Orla Quilty, Pat and Eleanor McLoughlin and Shane McLoughlin at the launch of Pat's second book
“IT is a very brave thing to do,” Minister of State, Patrick O’Donovan said, paying tribute to those who take the bold step of putting their creativity on public display, whether that is in print, in music, dance or sculpture.
They are, he added, a bit like politicians in that they are putting themselves out there, “for people to criticise”.
But, he made clear, he regretted what he regarded as a kind of crassness and cheapness that was creeping into discourse now. And he had no time at all for those “keyboard warriors” who had “no fear of God or man”.
The minister was speaking at the Newcastle West launch of From Head to Tale, the second collection of stories by Pat McLoughlin, where he congratulated Pat on his achievement.
Reading the book, he said, he was struck by how the role of women in Ireland had evolved from that generation of women in the 1940s, 1950s and 1960s who were “almost trapped”.
“They were trapped by economic stagnation, by a lack of progress and no real vision in the country,” he said. “It was not a nice place for many people, particularly for people on the fringes, particularly for women.
“We are very fortunate now we can look back on it and see how Ireland has changed, how Ireland has changed for the good,” he said.
Pat McLoughlin’s book, Minister O’Donovan said, “charts a kind of social change in Ireland which is really important”.
“It gives us an insight into what kind of Ireland we had a relatively short time ago,” he said, a change which he felt was down to our entry into the Common Market.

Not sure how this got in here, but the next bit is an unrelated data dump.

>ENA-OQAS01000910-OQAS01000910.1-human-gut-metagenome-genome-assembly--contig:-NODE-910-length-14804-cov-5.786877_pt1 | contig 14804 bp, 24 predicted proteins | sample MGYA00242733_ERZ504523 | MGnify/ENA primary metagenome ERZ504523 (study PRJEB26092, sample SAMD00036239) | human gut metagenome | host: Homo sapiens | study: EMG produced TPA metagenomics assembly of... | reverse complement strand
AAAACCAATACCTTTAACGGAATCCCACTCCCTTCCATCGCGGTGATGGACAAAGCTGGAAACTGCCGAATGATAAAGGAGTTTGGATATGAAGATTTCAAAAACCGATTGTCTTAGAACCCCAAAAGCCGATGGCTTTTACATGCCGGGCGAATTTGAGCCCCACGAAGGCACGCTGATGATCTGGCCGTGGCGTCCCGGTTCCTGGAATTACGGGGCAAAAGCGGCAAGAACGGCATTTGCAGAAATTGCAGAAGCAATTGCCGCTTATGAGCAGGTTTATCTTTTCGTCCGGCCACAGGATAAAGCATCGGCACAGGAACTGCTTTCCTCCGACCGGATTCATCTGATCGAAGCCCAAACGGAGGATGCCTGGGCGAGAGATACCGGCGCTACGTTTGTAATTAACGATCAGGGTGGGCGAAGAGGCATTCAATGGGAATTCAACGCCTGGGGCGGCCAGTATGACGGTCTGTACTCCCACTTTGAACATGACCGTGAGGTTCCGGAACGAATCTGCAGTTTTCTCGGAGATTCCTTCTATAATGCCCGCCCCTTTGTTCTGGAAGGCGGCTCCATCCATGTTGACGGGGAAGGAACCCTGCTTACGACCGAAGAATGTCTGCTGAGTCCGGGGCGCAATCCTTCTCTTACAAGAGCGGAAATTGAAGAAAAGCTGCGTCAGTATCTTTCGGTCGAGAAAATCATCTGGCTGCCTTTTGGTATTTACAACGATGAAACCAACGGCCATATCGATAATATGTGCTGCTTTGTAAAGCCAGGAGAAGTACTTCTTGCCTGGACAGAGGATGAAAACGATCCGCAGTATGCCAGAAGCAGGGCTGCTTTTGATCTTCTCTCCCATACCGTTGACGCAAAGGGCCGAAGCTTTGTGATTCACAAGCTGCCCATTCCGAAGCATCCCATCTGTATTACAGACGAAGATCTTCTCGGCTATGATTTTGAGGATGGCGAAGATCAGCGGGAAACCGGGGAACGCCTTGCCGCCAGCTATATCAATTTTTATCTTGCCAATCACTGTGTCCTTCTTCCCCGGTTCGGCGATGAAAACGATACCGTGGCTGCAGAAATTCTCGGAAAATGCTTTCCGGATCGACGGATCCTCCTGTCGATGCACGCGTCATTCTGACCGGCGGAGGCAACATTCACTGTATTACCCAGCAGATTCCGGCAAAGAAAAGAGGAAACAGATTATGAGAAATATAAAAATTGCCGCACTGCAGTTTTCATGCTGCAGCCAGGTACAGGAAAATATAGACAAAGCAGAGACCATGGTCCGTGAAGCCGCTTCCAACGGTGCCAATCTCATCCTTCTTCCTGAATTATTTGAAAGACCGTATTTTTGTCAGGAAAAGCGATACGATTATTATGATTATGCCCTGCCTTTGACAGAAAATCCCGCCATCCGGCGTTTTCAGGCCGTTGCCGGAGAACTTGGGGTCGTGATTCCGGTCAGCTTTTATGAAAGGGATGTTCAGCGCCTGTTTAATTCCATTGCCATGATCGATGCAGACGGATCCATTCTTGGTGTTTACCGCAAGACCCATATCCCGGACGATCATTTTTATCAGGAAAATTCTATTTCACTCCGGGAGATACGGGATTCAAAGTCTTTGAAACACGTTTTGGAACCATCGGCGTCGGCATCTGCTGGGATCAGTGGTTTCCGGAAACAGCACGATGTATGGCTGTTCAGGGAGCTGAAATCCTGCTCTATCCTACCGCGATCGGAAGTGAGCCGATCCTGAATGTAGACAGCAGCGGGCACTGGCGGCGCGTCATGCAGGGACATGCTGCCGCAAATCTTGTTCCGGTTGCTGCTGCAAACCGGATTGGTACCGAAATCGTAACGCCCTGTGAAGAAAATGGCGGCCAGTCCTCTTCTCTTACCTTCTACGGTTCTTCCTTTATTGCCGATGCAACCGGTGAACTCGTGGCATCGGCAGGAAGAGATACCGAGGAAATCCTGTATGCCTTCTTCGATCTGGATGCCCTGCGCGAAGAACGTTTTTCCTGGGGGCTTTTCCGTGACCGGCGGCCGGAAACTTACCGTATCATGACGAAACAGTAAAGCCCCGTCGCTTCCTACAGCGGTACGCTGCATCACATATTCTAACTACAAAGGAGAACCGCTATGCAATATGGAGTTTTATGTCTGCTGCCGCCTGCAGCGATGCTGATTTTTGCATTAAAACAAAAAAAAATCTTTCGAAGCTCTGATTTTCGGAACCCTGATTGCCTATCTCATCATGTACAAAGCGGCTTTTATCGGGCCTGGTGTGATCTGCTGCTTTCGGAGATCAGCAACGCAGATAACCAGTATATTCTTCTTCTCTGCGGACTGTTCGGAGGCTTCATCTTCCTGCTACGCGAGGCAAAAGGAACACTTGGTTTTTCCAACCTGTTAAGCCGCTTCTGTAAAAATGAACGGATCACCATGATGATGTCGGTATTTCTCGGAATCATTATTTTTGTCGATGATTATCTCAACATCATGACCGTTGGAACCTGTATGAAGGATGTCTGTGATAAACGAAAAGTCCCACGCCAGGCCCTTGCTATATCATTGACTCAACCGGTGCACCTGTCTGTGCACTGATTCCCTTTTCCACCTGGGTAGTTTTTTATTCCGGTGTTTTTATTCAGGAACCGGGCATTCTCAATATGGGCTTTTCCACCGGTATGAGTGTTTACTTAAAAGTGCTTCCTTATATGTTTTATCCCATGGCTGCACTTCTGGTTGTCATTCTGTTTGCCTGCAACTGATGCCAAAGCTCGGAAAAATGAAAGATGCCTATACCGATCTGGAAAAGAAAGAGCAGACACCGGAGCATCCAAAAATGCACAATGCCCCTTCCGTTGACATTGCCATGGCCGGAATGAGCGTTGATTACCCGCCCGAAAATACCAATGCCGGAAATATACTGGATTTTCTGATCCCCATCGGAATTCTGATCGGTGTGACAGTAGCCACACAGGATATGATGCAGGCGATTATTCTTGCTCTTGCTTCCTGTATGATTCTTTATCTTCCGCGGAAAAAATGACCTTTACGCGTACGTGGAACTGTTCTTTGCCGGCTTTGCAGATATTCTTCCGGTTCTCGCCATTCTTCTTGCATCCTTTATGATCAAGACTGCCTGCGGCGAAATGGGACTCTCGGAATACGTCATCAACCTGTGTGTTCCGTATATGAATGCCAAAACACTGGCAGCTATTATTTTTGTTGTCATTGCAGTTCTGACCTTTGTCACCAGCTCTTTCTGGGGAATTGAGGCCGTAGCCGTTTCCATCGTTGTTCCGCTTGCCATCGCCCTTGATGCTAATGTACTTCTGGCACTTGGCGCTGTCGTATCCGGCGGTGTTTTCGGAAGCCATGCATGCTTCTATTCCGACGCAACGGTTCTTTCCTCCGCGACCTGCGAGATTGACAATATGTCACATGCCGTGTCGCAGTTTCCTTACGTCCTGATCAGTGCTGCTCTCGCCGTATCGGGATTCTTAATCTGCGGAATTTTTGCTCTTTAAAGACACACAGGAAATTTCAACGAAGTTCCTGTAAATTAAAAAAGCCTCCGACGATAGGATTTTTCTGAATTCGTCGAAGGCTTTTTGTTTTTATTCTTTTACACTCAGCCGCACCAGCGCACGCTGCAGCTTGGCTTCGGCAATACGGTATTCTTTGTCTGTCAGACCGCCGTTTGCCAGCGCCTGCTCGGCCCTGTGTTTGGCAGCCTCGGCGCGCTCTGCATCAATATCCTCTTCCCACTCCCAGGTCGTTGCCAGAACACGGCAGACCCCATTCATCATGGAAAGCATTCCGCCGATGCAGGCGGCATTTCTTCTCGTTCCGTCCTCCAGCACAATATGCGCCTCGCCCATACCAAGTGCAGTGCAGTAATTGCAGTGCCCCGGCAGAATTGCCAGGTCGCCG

“Critique is important and criticism is important,” he said. “It forces us to reflect on an Ireland that still has many questions to answer. All of us have an obligation to reflect back on the dark days. It forces us to look back and say that is the sort of thing we prevent from happening in the future.”
Minister O’Donovan praised the author’s ability to tell a story, saying: “You can almost hear the story being told by Pat.”
“It is a lovely book. It really is a lovely read,” he said.
Earlier, Paddy Fullam also praised Pat’s ability to tell a story. But, he said: “It takes a good story writer to take on the mantle of a good story teller”. And he paid tribute to Pat’s “captivating conversational syle”.
Dominic Taylor of the Limerick Writers Centre which published the book said it was their 88th title since it was established in 2008. “We are very proud of that,” he said. Publishing was now being dictated by marketing and PR but he believed the LWC had made a significant contribution to the literature of Limerick. And he believed the printed book was “still at the cutting edge, still the best way to disseminate ideas”.
Author Pat McLoughlin said he got tremendous support following the publication of his first collection, To Weave with Words, last year.
“I gained enormous confidence from people who said how much they enjoyed it,” he said. “Thank you all so much. You will never know the positive effect your kind words have had on me.”
Sheila O’Regan of West Limerick 102 was MC for the evening and encouraged people to buy and read the book. From Head to Tale, priced at €12 can be bought locally, in Tony Hayes, Newcastle West, Ann Lyons, Abbeyfeale, Garveys in Rathkeale and O’Mahony’s Limerick. All profits from the book will be donated to Friends of St Ita’s.